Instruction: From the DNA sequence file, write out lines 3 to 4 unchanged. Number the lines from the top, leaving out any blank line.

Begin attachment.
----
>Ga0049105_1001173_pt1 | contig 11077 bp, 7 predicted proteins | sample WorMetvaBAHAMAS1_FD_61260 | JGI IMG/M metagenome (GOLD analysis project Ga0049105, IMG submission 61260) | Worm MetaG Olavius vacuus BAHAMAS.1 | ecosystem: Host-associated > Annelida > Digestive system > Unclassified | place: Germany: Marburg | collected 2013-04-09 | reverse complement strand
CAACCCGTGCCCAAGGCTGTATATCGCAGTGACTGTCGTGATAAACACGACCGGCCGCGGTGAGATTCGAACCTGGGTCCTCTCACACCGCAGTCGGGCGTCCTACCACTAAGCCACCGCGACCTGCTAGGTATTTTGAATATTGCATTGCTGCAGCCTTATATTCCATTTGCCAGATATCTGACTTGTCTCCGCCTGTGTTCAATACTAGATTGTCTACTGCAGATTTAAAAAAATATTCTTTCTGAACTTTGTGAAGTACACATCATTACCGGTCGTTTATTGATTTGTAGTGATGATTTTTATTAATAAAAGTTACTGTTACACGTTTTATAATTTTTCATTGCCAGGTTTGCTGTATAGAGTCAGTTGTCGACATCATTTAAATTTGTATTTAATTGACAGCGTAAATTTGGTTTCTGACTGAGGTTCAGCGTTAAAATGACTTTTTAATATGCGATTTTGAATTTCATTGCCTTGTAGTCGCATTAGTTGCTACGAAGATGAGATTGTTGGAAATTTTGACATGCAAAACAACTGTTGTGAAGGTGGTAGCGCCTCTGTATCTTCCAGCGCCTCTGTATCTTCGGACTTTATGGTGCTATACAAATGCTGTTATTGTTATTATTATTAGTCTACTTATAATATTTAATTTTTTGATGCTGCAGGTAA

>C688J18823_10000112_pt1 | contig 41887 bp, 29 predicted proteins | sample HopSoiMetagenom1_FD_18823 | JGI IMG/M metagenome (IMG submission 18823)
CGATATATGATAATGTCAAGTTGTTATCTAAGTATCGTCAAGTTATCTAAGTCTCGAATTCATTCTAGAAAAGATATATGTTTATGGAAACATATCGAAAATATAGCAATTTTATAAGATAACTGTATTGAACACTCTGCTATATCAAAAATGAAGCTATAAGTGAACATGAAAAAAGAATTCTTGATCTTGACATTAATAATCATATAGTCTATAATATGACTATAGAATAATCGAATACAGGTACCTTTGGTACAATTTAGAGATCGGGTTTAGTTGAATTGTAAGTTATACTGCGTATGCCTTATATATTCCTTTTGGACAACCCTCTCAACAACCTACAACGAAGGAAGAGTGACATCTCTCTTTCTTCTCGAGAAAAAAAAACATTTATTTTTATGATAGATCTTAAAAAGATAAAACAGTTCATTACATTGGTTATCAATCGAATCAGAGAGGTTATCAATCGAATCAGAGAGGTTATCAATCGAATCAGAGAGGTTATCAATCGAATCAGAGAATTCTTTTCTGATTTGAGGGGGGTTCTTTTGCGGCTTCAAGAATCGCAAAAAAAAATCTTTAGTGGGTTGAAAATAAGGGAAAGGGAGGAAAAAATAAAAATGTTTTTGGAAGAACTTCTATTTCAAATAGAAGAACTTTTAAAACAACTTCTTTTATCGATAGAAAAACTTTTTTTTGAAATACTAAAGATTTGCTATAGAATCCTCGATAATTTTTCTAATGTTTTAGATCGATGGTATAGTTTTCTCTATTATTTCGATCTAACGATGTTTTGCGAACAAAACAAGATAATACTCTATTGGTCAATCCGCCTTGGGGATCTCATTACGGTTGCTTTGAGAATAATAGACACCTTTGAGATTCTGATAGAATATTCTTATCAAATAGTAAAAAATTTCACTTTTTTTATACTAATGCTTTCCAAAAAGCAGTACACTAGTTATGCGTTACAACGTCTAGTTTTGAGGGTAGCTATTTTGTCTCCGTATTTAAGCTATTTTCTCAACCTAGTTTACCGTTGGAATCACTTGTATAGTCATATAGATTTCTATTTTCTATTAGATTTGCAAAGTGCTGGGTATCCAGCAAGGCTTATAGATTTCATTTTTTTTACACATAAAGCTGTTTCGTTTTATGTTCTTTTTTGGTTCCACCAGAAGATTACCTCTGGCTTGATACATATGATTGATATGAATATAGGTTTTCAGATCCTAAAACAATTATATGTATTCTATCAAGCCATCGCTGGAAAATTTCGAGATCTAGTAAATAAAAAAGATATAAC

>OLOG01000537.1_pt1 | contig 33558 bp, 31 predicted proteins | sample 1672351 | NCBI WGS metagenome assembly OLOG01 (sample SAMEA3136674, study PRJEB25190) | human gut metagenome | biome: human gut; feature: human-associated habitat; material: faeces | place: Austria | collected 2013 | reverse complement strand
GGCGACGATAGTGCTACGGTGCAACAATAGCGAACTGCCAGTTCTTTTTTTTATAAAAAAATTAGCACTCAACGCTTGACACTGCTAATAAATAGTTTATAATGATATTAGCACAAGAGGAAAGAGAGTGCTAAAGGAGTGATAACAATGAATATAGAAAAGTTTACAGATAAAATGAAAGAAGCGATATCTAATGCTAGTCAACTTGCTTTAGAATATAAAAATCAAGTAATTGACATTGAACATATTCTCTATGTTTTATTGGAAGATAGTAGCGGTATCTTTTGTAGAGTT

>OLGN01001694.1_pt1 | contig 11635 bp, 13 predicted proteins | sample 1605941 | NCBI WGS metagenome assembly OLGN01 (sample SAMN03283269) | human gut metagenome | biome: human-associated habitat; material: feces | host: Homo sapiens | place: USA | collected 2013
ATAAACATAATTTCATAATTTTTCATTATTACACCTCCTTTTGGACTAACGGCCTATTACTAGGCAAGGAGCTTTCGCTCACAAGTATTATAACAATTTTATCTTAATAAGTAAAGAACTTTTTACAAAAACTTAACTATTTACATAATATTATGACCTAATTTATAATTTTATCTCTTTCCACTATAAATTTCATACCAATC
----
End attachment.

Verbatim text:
>C688J18823_10000112_pt1 | contig 41887 bp, 29 predicted proteins | sample HopSoiMetagenom1_FD_18823 | JGI IMG/M metagenome (IMG submission 18823)
CGATATATGATAATGTCAAGTTGTTATCTAAGTATCGTCAAGTTATCTAAGTCTCGAATTCATTCTAGAAAAGATATATGTTTATGGAAACATATCGAAAATATAGCAATTTTATAAGATAACTGTATTGAACACTCTGCTATATCAAAAATGAAGCTATAAGTGAACATGAAAAAAGAATTCTTGATCTTGACATTAATAATCATATAGTCTATAATATGACTATAGAATAATCGAATACAGGTACCTTTGGTACAATTTAGAGATCGGGTTTAGTTGAATTGTAAGTTATACTGCGTATGCCTTATATATTCCTTTTGGACAACCCTCTCAACAACCTACAACGAAGGAAGAGTGACATCTCTCTTTCTTCTCGAGAAAAAAAAACATTTATTTTTATGATAGATCTTAAAAAGATAAAACAGTTCATTACATTGGTTATCAATCGAATCAGAGAGGTTATCAATCGAATCAGAGAGGTTATCAATCGAATCAGAGAGGTTATCAATCGAATCAGAGAATTCTTTTCTGATTTGAGGGGGGTTCTTTTGCGGCTTCAAGAATCGCAAAAAAAAATCTTTAGTGGGTTGAAAATAAGGGAAAGGGAGGAAAAAATAAAAATGTTTTTGGAAGAACTTCTATTTCAAATAGAAGAACTTTTAAAACAACTTCTTTTATCGATAGAAAAACTTTTTTTTGAAATACTAAAGATTTGCTATAGAATCCTCGATAATTTTTCTAATGTTTTAGATCGATGGTATAGTTTTCTCTATTATTTCGATCTAACGATGTTTTGCGAACAAAACAAGATAATACTCTATTGGTCAATCCGCCTTGGGGATCTCATTACGGTTGCTTTGAGAATAATAGACACCTTTGAGATTCTGATAGAATATTCTTATCAAATAGTAAAAAATTTCACTTTTTTTATACTAATGCTTTCCAAAAAGCAGTACACTAGTTATGCGTTACAACGTCTAGTTTTGAGGGTAGCTATTTTGTCTCCGTATTTAAGCTATTTTCTCAACCTAGTTTACCGTTGGAATCACTTGTATAGTCATATAGATTTCTATTTTCTATTAGATTTGCAAAGTGCTGGGTATCCAGCAAGGCTTATAGATTTCATTTTTTTTACACATAAAGCTGTTTCGTTTTATGTTCTTTTTTGGTTCCACCAGAAGATTACCTCTGGCTTGATACATATGATTGATATGAATATAGGTTTTCAGATCCTAAAACAATTATATGTATTCTATCAAGCCATCGCTGGAAAATTTCGAGATCTAGTAAATAAAAAAGATATAAC